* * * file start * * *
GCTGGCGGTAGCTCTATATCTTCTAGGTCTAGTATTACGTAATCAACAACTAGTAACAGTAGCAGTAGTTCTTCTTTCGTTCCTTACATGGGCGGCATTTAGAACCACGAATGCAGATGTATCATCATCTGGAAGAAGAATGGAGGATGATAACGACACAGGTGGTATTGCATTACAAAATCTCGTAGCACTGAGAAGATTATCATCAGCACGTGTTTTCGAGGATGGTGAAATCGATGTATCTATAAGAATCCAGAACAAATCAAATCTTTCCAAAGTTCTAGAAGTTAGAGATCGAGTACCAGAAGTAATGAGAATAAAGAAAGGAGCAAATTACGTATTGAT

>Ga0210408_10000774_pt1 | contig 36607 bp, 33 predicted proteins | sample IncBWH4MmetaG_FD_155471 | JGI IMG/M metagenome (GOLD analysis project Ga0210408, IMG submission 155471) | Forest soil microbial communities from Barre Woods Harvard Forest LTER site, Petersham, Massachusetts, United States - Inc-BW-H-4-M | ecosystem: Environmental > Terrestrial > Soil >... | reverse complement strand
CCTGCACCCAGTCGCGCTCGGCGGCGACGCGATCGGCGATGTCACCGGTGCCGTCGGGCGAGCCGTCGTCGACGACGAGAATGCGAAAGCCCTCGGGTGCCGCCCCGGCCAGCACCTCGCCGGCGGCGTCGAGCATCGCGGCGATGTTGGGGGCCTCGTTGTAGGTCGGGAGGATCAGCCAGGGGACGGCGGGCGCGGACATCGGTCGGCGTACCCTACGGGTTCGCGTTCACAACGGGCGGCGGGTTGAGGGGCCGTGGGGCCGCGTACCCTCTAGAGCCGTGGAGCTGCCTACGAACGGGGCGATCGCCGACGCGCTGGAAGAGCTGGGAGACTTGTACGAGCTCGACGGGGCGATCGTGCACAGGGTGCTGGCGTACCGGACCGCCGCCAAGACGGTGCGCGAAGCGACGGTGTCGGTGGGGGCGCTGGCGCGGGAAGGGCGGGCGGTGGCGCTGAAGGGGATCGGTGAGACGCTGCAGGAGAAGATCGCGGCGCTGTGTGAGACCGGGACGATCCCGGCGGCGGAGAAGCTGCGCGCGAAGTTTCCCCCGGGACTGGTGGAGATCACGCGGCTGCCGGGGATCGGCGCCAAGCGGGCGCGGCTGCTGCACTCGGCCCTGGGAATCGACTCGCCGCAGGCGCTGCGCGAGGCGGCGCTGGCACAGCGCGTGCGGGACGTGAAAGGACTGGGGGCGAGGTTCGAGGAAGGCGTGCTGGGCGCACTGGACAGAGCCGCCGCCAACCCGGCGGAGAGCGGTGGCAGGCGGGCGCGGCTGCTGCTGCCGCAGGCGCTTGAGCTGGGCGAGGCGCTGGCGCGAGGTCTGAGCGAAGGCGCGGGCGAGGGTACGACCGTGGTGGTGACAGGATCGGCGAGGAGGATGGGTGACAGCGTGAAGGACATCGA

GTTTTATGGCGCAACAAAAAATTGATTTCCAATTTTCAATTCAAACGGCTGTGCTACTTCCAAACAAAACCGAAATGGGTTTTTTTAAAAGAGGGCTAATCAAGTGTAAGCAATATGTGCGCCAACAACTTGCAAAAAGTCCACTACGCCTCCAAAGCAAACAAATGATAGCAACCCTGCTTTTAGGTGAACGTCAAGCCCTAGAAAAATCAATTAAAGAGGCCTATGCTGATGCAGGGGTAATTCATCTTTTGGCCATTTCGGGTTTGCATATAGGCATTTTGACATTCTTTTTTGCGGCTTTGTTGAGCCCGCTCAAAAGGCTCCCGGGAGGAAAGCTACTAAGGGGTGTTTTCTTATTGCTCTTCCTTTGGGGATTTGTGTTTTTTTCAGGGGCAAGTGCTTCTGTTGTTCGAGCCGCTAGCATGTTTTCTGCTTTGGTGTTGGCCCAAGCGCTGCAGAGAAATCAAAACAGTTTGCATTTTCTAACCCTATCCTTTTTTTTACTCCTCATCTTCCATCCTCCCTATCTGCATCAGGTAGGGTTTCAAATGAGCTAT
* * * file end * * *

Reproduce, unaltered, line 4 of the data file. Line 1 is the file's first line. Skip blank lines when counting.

GTTTTATGGCGCAACAAAAAATTGATTTCCAATTTTCAATTCAAACGGCTGTGCTACTTCCAAACAAAACCGAAATGGGTTTTTTTAAAAGAGGGCTAATCAAGTGTAAGCAATATGTGCGCCAACAACTTGCAAAAAGTCCACTACGCCTCCAAAGCAAACAAATGATAGCAACCCTGCTTTTAGGTGAACGTCAAGCCCTAGAAAAATCAATTAAAGAGGCCTATGCTGATGCAGGGGTAATTCATCTTTTGGCCATTTCGGGTTTGCATATAGGCATTTTGACATTCTTTTTTGCGGCTTTGTTGAGCCCGCTCAAAAGGCTCCCGGGAGGAAAGCTACTAAGGGGTGTTTTCTTATTGCTCTTCCTTTGGGGATTTGTGTTTTTTTCAGGGGCAAGTGCTTCTGTTGTTCGAGCCGCTAGCATGTTTTCTGCTTTGGTGTTGGCCCAAGCGCTGCAGAGAAATCAAAACAGTTTGCATTTTCTAACCCTATCCTTTTTTTTACTCCTCATCTTCCATCCTCCCTATCTGCATCAGGTAGGGTTTCAAATGAGCTAT